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Dear Dr. Yael,

I am, baruch Hashem, happily married, but there is something about my wife that drives me crazy! When she is upset or sad about anything, she goes on a shopping spree to help her feel better. I understand that she is looking for an outlet, but the bills she generates are insane. When I complain to my wife about the bills, she tells me it is ‘retail therapy’ and that I wouldn’t complain if she was going for real therapy, so I shouldn’t complain in this situation either. I want my wife to be happy, but is this normal? I mean does she really have to go for retail therapy on a weekly or bi-weekly basis? I would spend $200 a week on a good therapist for her, so should I be ok spending $300 a week or more on clothes and accessories? I love my wife; however this seems extreme.

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We can afford this retail therapy, though I wonder if I should be pushing my wife to go for real therapy instead. Overall my wife is a great mother and wonderful to me as well. Additionally, many of the purchases are for the children. I guess I am worried that this may get out of hand and would rather my wife find a better way to get rid of her frustrations and let-downs. What are your thoughts?!

A Loving, But Bewildered Husband

 

 

Dear LBBH,

Research has shown that about 52% of Americans admit to engaging in retail therapy (shopping or spending money to improve one’s mood). If you can afford it, it’s not a terrible way for your wife to boost her mood as long as she keeps it in moderation. It is definitely possible to overdo retail therapy, so I will share with you some warning signs that you should be aware of and look out for.

1) lying or hiding purchases from loved ones
2) feeling guilt or shame about shopping
3) missing work or other obligations to go shopping
4) feeling that shopping is no longer fun but a necessity

If you see any of these things happening, then it’s possible that your wife’s shopping habit has gotten out of control and that she may need to seek help for this ‘retail therapy.’ However, from your description, this does not seem to be the case.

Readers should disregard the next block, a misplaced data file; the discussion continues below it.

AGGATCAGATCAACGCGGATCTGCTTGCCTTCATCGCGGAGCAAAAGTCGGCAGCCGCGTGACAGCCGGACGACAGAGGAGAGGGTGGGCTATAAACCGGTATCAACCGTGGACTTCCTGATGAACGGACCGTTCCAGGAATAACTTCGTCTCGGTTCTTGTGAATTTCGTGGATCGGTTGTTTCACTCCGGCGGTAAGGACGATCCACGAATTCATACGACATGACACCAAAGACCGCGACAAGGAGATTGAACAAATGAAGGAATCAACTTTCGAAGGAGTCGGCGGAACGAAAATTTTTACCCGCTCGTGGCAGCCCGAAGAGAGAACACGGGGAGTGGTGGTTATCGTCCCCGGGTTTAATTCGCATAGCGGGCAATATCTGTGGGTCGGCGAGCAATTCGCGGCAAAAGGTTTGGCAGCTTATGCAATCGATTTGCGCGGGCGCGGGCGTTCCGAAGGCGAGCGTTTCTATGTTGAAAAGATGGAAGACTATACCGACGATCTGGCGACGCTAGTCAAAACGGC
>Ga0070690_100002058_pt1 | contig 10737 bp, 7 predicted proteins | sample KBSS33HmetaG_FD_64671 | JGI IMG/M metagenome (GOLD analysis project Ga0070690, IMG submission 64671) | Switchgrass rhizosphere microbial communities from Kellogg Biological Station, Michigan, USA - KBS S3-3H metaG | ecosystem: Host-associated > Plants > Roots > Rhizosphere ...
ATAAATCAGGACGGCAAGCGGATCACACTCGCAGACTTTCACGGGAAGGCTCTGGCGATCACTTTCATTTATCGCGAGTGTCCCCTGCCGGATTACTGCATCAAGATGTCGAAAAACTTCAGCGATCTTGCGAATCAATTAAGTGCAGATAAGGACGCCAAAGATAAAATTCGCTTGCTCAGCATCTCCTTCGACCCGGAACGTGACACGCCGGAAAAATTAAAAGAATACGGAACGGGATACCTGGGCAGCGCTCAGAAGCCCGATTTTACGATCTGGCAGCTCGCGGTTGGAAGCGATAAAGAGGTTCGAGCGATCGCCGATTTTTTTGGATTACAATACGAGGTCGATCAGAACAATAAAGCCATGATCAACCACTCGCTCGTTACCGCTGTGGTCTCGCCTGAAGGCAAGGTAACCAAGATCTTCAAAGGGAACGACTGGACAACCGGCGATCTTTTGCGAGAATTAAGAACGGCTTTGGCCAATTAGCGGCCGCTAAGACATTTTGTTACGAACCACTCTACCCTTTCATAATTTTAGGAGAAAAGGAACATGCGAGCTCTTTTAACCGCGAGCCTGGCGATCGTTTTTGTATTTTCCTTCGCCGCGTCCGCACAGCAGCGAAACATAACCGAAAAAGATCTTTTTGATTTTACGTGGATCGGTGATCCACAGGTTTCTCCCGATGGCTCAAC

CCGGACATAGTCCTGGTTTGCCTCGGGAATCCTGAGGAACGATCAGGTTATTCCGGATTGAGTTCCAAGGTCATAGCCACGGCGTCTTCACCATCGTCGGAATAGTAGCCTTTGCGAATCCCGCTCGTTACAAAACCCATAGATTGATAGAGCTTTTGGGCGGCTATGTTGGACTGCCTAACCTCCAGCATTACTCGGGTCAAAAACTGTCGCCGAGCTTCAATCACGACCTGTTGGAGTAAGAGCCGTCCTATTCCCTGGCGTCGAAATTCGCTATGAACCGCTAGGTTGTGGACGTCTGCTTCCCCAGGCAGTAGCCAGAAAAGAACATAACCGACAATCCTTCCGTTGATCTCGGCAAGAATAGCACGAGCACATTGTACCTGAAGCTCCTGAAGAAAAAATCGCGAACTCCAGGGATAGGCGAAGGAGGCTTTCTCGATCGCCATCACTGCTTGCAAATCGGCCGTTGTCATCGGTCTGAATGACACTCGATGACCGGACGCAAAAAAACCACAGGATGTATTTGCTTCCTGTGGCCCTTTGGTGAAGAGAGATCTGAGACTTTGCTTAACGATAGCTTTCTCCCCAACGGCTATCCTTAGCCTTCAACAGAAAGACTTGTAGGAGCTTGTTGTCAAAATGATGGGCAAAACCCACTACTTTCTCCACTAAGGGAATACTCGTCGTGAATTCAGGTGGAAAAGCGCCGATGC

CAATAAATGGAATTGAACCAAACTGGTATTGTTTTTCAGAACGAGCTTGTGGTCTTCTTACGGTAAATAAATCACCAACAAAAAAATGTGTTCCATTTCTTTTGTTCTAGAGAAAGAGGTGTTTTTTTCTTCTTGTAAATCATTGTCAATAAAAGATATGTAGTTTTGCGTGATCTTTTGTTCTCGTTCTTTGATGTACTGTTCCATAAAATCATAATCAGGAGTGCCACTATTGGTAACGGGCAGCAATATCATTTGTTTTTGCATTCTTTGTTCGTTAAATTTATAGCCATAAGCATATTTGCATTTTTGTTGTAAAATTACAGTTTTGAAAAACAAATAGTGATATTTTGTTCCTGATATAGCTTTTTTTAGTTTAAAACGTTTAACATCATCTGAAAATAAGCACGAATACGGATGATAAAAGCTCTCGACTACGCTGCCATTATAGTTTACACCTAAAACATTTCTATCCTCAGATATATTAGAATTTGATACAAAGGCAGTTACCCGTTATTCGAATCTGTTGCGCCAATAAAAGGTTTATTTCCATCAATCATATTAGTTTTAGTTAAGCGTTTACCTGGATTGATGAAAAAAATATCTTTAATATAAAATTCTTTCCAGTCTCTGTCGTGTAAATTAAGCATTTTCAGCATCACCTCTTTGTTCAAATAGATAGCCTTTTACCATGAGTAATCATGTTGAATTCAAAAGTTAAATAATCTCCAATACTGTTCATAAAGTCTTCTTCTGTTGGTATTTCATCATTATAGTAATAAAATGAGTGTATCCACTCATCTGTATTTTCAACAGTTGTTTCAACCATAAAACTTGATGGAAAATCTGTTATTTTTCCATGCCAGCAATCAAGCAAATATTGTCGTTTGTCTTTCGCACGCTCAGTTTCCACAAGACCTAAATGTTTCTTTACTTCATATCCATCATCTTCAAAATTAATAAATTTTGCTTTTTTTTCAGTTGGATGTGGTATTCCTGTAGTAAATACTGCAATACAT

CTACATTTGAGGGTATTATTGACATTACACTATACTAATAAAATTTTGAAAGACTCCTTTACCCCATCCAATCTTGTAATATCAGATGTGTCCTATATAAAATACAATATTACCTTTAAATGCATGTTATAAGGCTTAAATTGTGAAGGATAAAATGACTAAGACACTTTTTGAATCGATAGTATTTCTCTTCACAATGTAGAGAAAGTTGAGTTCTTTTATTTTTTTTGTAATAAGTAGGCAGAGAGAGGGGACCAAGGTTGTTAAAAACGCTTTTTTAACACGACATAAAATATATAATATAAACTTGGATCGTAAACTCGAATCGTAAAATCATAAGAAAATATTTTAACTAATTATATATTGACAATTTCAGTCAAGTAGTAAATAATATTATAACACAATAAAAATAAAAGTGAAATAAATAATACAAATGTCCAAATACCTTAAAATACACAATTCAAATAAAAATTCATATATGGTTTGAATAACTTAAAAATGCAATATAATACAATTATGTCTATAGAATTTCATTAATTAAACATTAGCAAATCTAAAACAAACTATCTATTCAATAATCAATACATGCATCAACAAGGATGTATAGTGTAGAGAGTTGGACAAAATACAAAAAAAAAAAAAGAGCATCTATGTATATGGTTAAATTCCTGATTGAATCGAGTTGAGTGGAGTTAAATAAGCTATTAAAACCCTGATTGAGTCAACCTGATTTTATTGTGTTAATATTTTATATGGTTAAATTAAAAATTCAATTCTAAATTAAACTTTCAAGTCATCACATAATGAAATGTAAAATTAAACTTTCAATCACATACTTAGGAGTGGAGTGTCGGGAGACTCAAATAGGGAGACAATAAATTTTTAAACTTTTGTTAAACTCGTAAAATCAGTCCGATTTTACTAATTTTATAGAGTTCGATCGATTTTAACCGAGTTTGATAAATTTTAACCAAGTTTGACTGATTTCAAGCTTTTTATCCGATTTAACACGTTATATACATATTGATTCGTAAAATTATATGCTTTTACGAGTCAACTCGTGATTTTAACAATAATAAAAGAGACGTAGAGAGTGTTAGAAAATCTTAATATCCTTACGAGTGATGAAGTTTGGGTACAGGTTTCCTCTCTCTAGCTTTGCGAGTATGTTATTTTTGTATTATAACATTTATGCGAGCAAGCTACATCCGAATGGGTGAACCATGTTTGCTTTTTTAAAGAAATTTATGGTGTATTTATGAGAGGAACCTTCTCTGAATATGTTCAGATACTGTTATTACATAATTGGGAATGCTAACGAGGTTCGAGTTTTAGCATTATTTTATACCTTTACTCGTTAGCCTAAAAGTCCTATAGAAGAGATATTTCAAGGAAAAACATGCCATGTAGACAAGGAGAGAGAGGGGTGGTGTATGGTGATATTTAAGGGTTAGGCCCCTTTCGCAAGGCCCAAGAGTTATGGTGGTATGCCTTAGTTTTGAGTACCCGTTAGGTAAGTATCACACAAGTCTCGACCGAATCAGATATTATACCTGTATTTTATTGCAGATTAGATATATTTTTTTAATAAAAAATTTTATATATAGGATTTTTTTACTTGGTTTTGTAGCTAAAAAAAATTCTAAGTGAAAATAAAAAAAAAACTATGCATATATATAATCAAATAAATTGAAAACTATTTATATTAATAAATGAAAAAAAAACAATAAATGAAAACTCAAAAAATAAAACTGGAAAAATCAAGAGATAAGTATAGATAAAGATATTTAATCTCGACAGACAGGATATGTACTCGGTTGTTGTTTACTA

The best thing to do is to sit down with your wife when she is feeling calm and happy and try to work out a plan together that makes sense for you and your family. You can talk about making a budget for retail therapy and some rules around it. In this way, you will help your wife continue what she enjoys in a more structured way. You can also encourage your wife to try to take on some chesed projects, some art/baking classes, an exercise class, a shiur, or some more work hours, so that she has less time to shop and something to help her feel more fulfilled. Most of the time people engage in retail therapy because they are bored or feel an emptiness that they want to fill.

Ultimately, that high that your wife gets from shopping will not last long term, as stuff will not make her happy. Thus, shopping in moderation when she feels the need, will help her get things she actually will use, which may make her feel better in the long run.

In my experience, women who are not working are more likely to engage in retail therapy because they need something to do and they may not feel as accomplished as women who work and enjoy their jobs.

Of course women who are stay-at-home moms have a lot to do during the day, but sometimes it isn’t as fulfilling as going to work outside of the home. You did not specify if your wife works, but if she does not work, then it may be good for you to get her involved in something that will help fill that void.

Perhaps if she is very good at shopping, she can become a personal shopper or an interior designer! Shopping for a living can possibly fulfill both these needs! Furthermore, women who do not work sometimes forget the value of money.

It is harder to spend money when you work hard for the money.

Women who don’t work sometimes do not realize how hard it is to earn the money and will spend the money more easily. Volunteering or taking on some work, can help your wife value her money more.

If your wife isn’t interested in working or this is not something that will work for her, it would be good for her to take on an exercise routine or a class that can become a hobby for your wife. You MUST make sure to be loving and not preachy in this conversation! You can start a fight with your wife or hurt her very deeply if she feels that you do not value what she does for the family or if she feels belittled by you. Please be very careful not to sound presumptuous or that you are telling her what to do. Hopefully if you present your ideas lovingly and without judgment, your wife will accept them! Hatzlocha!

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Dr. Yael Respler is a psychotherapist in private practice who provides marital, dating and family counseling. Dr. Respler also deals with problems relating to marital intimacy. Letters may be emailed to deardryael@aol.com. To schedule an appointment, please call 917-751-4887. Dr. Orit Respler-Herman, a child psychologist, co-authors this column and is now in private practice providing complete pychological evaluations as well as child and adolescent therapy. She can be reached at 917-679-1612. Previous columns can be viewed at www.jewishpress.com and archives of Dr. Respler’s radio shows can be found at www.dryaelrespler.com.